ISTANBUL - Turkish Daily News
After a first glance, a smile appears on the faces of people looking at the cartoons awarded prizes at the Aydın Doğan International Cartoon Competition, now in its 25th year. Then they pause and start thinking, and after examining the cartoon more closely, they either continue smiling or a sad expression takes over.
Without using any written language, cartoons are able to communicate with an audience. Sometimes they tell more than what words could. Touching on the hottest topics on the world's agenda, cartoons prove the pen is mightier than the sword.
The award ceremony held Monday hosted many world-renowned cartoonists, artists and celebrities, as well as members of the jury, at Istanbul's Hilton Convention Center. For the first time in its 25-year history, a woman cartoonist led the cartoon competition jury board.
Marlene Pohle, the famous Argentinean illustrator was proud to lead the jury. �We know that there are more male cartoonists than women. But I am trying to encourage women to be cartoonists. The story as to why women do not become cartoonists is a long one and concerns women and their integration into society,� said Pohle and added that the most important thing in cartooning is being critical.
�We, women, criticize a lot. Of course we have criticisms, so they need to be illustrated,� said the down-to-earth cartoonist, who is also head of the Federation of Cartoonists' Organizations, or FECO.
Yet, times are changing, more women are becoming cartoonists and Pohle is representative of them. �It is mostly the war which we cartoonists criticize,� concluded Pohle.
The Aydın Doğan Foundation's chairman of the Executive Council, Candan Fetvacı, emphasized that cartoons competing in the competition stood for international peace, freedom, love and friendship. �Each year,� she said, �the competition gains respect among its kind and has become one of the most important cartoon competitions in the world.�
Anita Kunz, world-renowned illustrator and cartoonist, was among the guests at the award ceremony. She called the competition �fantastic.� For her, this year was a real pleasure and a chance to see the different work from different countries. Kuntz, who was a judge three years ago, said that it was nice to know they had a common language. �I love the show and I love the ideas behind the cartoons that are being exhibited here,� said the famous cartoonist. Although she admits that if asked, it would be hard to pick the best one among the 25 years of winning cartoons.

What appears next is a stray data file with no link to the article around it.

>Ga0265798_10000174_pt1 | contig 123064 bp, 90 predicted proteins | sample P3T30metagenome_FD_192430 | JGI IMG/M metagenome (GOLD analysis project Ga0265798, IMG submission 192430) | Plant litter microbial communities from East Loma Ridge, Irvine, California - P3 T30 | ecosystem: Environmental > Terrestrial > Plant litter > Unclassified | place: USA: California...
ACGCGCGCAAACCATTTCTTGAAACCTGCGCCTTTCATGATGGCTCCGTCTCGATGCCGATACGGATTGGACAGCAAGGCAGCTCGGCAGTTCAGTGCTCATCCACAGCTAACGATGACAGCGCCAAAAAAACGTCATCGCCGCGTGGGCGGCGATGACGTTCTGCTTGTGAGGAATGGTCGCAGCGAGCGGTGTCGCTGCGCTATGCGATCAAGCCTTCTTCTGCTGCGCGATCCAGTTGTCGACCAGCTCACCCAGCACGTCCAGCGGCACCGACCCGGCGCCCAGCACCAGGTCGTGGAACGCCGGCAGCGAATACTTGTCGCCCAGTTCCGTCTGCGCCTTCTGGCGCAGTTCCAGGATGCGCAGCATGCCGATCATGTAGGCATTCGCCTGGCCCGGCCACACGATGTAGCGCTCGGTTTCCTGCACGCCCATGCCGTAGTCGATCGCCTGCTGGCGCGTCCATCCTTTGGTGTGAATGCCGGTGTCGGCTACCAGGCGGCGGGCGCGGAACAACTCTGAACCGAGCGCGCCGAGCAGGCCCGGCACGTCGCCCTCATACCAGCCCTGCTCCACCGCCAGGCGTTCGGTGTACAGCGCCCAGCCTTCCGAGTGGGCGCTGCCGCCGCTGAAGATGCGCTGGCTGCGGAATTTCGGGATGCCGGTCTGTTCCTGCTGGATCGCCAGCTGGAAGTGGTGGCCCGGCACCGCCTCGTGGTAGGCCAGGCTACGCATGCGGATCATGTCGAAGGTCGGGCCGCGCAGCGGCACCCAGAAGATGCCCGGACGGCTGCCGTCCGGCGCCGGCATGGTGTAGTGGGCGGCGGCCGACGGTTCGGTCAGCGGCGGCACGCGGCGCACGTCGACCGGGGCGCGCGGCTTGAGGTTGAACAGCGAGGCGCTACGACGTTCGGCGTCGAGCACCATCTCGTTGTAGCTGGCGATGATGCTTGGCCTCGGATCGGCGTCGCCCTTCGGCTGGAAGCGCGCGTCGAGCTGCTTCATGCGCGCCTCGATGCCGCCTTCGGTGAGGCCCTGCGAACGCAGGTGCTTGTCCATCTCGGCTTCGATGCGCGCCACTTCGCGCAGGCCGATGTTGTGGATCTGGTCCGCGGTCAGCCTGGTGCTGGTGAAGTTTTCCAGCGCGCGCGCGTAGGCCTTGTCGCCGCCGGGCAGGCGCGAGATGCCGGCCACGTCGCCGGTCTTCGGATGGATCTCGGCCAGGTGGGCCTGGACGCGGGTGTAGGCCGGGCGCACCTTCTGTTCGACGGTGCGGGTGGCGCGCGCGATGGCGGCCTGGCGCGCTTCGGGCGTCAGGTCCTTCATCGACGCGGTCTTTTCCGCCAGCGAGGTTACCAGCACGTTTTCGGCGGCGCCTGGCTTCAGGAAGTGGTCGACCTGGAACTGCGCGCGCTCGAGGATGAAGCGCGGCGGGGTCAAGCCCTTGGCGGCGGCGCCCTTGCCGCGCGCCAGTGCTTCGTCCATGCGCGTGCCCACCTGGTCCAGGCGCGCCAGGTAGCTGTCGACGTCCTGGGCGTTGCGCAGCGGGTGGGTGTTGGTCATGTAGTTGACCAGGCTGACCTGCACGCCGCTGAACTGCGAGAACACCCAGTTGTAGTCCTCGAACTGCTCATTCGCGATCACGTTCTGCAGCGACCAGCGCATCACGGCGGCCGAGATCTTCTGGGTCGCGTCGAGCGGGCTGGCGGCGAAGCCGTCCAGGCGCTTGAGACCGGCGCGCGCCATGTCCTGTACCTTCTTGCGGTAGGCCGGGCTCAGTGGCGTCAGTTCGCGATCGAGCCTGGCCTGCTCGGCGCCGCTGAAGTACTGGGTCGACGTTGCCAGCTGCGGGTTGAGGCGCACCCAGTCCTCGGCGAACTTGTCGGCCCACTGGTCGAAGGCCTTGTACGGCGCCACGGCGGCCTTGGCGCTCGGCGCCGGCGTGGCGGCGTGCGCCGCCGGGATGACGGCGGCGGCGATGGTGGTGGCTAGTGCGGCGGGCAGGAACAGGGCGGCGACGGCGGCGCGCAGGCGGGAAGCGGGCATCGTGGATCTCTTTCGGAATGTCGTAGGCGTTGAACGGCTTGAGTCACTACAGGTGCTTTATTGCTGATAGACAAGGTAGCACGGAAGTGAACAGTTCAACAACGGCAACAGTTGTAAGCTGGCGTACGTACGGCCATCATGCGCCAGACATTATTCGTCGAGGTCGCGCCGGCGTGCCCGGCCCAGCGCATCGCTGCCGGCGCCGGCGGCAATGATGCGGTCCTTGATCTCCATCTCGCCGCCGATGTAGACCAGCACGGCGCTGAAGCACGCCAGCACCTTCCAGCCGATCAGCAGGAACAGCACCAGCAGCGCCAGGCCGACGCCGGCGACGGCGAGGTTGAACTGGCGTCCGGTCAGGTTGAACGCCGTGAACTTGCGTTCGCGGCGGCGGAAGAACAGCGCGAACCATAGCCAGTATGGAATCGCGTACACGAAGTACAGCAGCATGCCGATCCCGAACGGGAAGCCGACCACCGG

�You look at some of them and you get the joke and you laugh. Some of them are very funny but all of them are about serious subjects,� emphasized Kunz who has been to Turkey three times. Noting that the winners have a clear idea most of the time and work on a few different levels, Kunz said it was hard to explain how they picked the winning cartoons.
�You have to have an emotional response to it. The funny thing is that all the jury members come to it with their own experiences, so between all of us it works out. Because the best ones are always the best, we all agree on those,� said the Canadian cartoonist and added, �We never fight about those decisions.�
Ahmet Öztürklevent, who came first in the competition, received his award along with Albanian Agim Sulaj, who came second, and Austrian Gerhard Gepp, who came third, as well as international cartoonists who received their awards. Öztürklevent received $8,000, a plaque from the ministry of tourism and culture, a Daily Hürriyet Golden plaque and a sculpture. The second-place winner received $5,000, while Gepp in third received $3,500.